The health care industry has experienced significant increases in cyber-attacks such as ransomware the past few years. One segment of the industry that may be impacted especially hard by these increased attacks is Critical Access Hospitals (“CAHs”). Due to the increasing number of cyber-attacks, insurance underwriting practices are shifting. Instead of virtually rubberstamping each application for insurance, underwriters are now subjecting insurance applications to greater scrutiny, performing stronger risk analyses and rejecting more claims. Not surprisingly, the increase in cyber-attacks has resulted in significant increases in the cost of cyber-insurance.
Cyber-insurance underwriters want more certainty. They want more certainty that the insured is as best as possible a low risk for attack. They want their insureds to be prepared for and be resilient to a cyber-attack. They want their insureds to focus on preventing ransomware attacks, funds transfer fraud and business email compromise, which account for 87% of claims paid under cyber-insurance coverage.
In order to obtain these goals, cyber-insurance underwriters will review an organization’s anti-phishing safeguards. Does the organization pre-screen emails for potentially malicious attachments and links? Does the organization have the capability to automatically evaluate attachments to determine if they are malicious prior to delivery? Does the organization publish and distribute written policies and procedures regarding computer and information security to its workforce members? Are workforce members provided with computer and information security training? These are the types of questions organizations should expect to see.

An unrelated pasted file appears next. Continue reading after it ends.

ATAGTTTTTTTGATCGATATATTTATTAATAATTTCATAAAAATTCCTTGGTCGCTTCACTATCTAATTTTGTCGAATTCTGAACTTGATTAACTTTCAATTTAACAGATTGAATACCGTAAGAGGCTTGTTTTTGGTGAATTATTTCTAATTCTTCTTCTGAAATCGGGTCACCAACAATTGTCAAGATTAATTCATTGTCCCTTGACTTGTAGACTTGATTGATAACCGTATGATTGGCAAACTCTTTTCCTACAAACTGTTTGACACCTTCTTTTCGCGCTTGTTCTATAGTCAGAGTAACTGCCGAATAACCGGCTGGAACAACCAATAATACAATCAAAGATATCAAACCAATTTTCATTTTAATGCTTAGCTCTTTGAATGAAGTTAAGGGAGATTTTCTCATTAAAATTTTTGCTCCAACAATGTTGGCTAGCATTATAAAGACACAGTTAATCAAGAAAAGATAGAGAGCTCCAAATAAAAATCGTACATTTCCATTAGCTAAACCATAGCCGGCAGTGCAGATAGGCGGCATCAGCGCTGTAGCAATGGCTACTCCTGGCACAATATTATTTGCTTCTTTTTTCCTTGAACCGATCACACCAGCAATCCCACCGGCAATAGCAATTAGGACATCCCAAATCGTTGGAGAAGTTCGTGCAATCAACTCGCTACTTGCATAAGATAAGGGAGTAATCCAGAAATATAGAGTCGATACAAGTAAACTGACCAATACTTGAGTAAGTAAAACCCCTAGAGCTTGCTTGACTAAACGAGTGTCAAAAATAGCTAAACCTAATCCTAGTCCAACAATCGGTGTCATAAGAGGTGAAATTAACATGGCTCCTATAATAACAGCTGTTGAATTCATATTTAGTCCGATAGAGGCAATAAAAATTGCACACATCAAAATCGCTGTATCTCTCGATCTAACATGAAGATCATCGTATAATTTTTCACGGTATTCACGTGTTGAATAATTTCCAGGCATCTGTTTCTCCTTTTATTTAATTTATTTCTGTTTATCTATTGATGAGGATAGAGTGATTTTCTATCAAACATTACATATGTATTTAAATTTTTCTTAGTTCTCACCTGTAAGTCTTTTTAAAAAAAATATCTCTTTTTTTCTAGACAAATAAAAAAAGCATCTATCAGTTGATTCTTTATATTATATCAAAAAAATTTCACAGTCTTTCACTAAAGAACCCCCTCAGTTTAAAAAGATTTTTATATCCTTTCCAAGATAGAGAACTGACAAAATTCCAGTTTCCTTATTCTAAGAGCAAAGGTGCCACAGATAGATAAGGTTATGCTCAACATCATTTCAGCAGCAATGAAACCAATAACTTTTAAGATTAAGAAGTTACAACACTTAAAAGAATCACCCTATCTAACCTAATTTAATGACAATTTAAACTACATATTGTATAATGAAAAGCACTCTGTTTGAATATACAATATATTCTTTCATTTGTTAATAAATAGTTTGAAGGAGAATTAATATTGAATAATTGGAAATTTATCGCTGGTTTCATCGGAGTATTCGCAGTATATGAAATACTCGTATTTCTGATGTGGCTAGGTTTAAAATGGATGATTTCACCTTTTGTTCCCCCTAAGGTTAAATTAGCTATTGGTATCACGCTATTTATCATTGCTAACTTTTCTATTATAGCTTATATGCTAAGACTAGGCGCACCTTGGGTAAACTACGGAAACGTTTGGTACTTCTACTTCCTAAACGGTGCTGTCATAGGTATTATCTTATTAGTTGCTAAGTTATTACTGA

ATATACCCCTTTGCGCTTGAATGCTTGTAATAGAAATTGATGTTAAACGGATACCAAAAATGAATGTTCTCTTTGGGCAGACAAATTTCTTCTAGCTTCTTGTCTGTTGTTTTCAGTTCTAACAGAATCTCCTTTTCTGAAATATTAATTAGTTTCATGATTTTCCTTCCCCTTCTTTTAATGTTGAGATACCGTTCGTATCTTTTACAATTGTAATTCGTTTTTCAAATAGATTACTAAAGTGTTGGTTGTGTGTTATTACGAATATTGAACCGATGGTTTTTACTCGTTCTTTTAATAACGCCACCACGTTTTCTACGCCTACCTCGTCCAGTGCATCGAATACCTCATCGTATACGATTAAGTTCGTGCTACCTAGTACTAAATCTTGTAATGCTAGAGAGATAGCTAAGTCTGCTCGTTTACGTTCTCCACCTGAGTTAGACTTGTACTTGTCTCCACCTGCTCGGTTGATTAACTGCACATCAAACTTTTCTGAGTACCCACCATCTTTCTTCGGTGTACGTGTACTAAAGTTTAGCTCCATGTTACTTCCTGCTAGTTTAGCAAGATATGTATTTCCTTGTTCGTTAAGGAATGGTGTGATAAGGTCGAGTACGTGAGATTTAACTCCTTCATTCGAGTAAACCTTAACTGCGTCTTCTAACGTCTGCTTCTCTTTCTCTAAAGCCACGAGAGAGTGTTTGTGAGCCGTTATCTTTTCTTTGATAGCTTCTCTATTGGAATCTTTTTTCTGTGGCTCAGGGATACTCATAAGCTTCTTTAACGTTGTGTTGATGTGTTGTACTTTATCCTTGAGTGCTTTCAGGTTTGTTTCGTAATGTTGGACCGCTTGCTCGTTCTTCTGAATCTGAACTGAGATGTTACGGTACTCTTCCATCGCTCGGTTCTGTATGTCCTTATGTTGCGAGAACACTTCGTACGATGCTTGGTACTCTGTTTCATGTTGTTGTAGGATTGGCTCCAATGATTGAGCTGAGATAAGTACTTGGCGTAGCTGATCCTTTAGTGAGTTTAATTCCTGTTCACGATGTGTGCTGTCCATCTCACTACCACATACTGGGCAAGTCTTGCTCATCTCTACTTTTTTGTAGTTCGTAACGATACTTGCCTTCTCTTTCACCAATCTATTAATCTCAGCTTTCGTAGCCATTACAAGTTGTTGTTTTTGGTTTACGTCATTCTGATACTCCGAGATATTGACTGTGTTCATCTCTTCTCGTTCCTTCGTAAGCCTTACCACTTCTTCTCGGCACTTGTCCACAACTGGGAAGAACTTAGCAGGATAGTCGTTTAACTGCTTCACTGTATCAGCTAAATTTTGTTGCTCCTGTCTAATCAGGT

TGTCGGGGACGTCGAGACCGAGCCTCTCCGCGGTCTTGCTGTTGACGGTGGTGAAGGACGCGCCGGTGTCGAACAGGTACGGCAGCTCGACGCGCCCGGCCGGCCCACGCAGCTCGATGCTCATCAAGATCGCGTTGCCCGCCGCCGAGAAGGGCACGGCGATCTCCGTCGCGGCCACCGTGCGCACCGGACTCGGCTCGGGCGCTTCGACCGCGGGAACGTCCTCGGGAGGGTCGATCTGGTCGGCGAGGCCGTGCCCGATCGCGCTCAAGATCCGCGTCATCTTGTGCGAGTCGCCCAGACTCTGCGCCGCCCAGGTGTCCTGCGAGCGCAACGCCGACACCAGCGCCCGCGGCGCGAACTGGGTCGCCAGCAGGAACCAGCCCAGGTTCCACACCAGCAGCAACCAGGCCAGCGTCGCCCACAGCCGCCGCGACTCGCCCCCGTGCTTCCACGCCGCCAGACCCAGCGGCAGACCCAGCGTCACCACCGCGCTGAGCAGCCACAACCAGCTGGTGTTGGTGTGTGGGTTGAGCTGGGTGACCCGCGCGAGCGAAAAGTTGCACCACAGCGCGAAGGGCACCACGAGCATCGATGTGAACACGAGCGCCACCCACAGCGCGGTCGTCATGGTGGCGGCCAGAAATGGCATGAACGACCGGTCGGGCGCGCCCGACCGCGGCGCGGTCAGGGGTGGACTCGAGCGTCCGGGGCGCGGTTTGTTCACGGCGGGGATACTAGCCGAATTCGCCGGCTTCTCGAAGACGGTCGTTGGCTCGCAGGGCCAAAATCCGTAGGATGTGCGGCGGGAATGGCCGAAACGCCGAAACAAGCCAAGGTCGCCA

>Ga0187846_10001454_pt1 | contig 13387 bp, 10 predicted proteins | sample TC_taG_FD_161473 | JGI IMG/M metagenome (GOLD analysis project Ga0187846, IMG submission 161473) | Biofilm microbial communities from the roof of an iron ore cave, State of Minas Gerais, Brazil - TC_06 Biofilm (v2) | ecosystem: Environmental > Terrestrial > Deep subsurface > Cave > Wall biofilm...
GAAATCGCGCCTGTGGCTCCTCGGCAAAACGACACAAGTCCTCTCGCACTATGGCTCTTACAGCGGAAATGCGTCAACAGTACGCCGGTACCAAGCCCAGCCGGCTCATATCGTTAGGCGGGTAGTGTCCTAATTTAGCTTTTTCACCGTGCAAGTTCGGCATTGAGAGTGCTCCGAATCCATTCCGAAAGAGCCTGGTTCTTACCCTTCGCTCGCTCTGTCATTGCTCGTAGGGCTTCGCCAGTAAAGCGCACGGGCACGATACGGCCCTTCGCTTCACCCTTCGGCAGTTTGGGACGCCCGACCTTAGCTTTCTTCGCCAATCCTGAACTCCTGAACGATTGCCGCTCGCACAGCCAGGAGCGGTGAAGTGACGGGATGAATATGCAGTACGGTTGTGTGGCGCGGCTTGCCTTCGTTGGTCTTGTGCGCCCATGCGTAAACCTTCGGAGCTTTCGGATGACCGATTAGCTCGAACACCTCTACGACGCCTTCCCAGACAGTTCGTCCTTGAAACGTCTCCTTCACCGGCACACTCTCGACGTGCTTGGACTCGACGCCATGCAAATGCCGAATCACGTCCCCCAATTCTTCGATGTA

Underwriters will also scrutinize an organization’s incident response and disaster recovery plans. They will review the organization’s backup and recovery plans. There is a trend for underwriters to require Multi-Factor Authentication (“MFA”) on all protected accounts and all outward/externally facing devices. Requirements for Endpoint Detection and Response (“EDR”) also are becoming more commonplace.
Regardless of the new underwriting practices, resource-strapped CAHs should prepare to see a rise in attacks as larger systems deploy more sophisticated counter-measures, leaving the bad guys to target potentially more vulnerable sites. A successful ransomware attack can materially burden operations and increase costs if an organization’s systems are offline for more than a short amount of time, as they often are. Hospital leadership also will be presented with the difficult choice of whether to make a ransom payment, which will depend on a variety of factors, including the nature of the data involved and whether reliable backups exist.
IBM released a report earlier in 2021 describing the Cost of a Data Breach. They showed that the health care sector has seen an average total cost of $9.23 million, the highest cost of all sectors in the report for 11 years in a row. Are CAHs prepared to absorb the cost of breach on top of the potential impact to operations resulting from a systems outage?
Is a “do nothing and hope for the best” strategy a viable approach for CAHs and cyber-attack preparation? The Ponemon Institute reported in September 2021 that nearly two-thirds of all patient care organizations have been victims of ransomware attacks. Business judgment and insurance underwriting requirements make clear that the time to act is now, and CAHs should not wait to prepare and equip themselves for this eminent threat. The preparations may also help offset impending cyber-insurance premium increases and other potential coverage limitations.
If you have any questions or would like more information on this topic, please contact:
- Mark Branstetter at firstname.lastname@example.org or at (615) 423-6651;
- Stephen Rose at email@example.com or (425) 278-9337; or
- Your primary Hall Render contact.
This article is educational in nature and is not intended as legal advice.